NEWS: Supreme Court of Kentucky Receives a “Failing” Grade on the Financial Disclosure Requirements for the Justices

2013.12.07 BlackboardKentucky gets a failing grade on its report card published by the Center for Public Integrity which evaluated the disclosure rules for judges in the highest state courts nationwide in story entitled “Justice Obscured”. This report was addressed locally at WFPL.org and in the Courier Journal, neither of which could be called “hard hitting” stories but simply light-weight digests from the report. The report using a set of reasonably objective criteria found that Kentucky was among the 43 states who received failing marks in the area of financial disclosures at our highest court.  Worse yet, Kentucky was near the bottom on the numerical ratings receiving a score of 15 out of a possible 100 with only Idaho, Montana and Utah receiving lower scores.  The highest score went to the federal judiciary with a score of 84, followed by Califoria with a “77”. For example, the Justices are NOT required to disclose his/her household income; the justice’s investments, gift and reimbursements for the the justice, spouse or dependent children; or liabilities of the justice, spouse or dependent children.  In those areas our Justices received a “zero” out of a possible 80 points!  Not all was dark for the Supremes; they received a 10/10 on accountability for filing and 5/10 for public access to the filing record. Individual financial reports for each of the sitting Kentucky Supreme Court Justices for 2012 are available as follows:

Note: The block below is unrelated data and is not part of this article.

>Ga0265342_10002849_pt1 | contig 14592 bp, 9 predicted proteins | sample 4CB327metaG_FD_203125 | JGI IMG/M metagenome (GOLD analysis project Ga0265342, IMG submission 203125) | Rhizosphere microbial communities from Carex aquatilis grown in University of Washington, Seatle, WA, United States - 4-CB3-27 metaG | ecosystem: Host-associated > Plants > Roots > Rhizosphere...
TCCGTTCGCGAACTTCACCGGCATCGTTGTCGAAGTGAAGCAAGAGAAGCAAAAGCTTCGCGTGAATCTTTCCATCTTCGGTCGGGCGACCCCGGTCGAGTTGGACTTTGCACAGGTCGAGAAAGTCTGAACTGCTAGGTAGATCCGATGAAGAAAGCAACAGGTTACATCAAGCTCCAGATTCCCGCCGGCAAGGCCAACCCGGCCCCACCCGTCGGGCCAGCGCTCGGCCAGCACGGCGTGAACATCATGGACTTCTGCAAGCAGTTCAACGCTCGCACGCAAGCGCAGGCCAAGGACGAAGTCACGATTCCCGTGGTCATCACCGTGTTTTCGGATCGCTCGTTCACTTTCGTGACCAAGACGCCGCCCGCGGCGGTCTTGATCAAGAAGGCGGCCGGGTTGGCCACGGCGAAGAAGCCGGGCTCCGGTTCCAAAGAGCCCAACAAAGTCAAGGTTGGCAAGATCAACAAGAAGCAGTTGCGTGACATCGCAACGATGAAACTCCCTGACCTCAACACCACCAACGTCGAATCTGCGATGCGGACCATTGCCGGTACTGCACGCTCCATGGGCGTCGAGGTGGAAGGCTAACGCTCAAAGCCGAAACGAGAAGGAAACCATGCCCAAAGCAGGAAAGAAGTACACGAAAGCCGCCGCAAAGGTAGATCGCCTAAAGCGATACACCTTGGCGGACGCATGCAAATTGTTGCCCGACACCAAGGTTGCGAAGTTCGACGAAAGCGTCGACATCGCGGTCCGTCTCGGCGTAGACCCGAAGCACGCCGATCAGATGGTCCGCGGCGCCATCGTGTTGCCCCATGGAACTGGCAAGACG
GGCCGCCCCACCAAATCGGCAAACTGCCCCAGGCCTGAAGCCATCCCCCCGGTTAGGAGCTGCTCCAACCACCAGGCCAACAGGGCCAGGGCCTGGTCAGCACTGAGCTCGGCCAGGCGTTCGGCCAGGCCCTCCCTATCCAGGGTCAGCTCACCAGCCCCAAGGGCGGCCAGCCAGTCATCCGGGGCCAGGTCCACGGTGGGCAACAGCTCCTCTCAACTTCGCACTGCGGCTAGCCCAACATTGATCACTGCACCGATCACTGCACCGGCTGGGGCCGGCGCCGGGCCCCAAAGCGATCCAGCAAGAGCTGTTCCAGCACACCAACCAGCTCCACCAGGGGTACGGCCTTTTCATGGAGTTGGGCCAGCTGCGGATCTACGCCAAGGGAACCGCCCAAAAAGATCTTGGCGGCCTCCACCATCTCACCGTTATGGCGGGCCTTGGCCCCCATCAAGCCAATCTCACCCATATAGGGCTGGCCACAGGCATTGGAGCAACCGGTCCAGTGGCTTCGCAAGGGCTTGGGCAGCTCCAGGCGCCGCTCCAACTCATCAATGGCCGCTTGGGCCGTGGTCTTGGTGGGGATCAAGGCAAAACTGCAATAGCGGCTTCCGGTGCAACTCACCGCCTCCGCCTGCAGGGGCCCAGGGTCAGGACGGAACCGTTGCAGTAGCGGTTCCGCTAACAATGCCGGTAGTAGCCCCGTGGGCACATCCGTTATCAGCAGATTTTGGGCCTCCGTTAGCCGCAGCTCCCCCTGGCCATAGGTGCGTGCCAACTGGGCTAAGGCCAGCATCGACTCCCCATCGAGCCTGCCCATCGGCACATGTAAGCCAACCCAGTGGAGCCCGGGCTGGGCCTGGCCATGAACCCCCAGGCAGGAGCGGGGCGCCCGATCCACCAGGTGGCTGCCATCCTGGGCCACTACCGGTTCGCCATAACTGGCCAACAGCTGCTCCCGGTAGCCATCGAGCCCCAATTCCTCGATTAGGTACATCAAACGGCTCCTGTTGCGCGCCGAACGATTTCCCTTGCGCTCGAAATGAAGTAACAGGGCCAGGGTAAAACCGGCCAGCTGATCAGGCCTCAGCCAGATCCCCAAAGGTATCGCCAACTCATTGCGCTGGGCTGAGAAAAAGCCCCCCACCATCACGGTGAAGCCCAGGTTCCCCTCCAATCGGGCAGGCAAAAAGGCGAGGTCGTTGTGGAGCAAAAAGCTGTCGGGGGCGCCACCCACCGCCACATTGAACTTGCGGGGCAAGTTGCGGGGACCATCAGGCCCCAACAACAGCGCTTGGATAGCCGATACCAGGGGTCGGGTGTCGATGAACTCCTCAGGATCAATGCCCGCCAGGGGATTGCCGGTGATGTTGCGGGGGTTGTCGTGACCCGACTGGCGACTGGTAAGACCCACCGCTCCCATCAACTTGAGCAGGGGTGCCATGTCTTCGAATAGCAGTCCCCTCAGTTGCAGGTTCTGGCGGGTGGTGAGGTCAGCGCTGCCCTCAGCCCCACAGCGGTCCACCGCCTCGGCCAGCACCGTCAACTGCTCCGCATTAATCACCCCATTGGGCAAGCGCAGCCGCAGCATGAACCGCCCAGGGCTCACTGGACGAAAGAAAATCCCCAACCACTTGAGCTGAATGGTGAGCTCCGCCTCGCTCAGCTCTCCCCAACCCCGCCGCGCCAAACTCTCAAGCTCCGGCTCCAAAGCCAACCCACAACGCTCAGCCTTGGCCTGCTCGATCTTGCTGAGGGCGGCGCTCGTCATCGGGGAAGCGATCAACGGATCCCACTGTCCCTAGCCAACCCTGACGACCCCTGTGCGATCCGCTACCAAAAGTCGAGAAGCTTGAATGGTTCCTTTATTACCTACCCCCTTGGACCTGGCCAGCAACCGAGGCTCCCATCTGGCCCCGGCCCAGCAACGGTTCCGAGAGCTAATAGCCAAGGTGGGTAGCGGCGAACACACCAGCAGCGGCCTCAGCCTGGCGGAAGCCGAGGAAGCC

Some extracts from their web page discussing the report (Center for Public Integrity) relative to Kentucky are as follows:

In Kentucky, a state that earned just 15 points, judges are not required to provide the names of companies in which they have a financial interest. They report family stock ownership in companies in broad categories such as “insurance,” “entertainment” and “energy.” * * * “Forty-seven other states have them. What’s wrong with you guys?” asked Les Abramson, a University of Louisville law professor who specializes in judicial ethics. * * * “The appearance of impartiality is as important as the fact of impartiality,” said Abramson, the Louisville law professor, who is married to Kentucky Supreme Court Justice Lisabeth Abramson. “It’s really about how the public perceives the judiciary.”

Here is a summary on Kentucky’s report card at CPI with links to each justice’s financial disclosures:

The Center for Public Integrity evaluated the disclosure rules for judges in the highest state courts nationwide. The level of disclosure in the 50 states and the District of Columbia was poor, with 43 receiving failing grades, making it difficult for the public to identify potential conflicts of interest on the bench. Despite the lack of information in the public records, the Center’s investigation found nearly three dozen conflicts, questionable gifts and entanglements among top judges around the country. Here’s what the Center found in Kentucky:

how it rankstotal score
15/100

Strengths: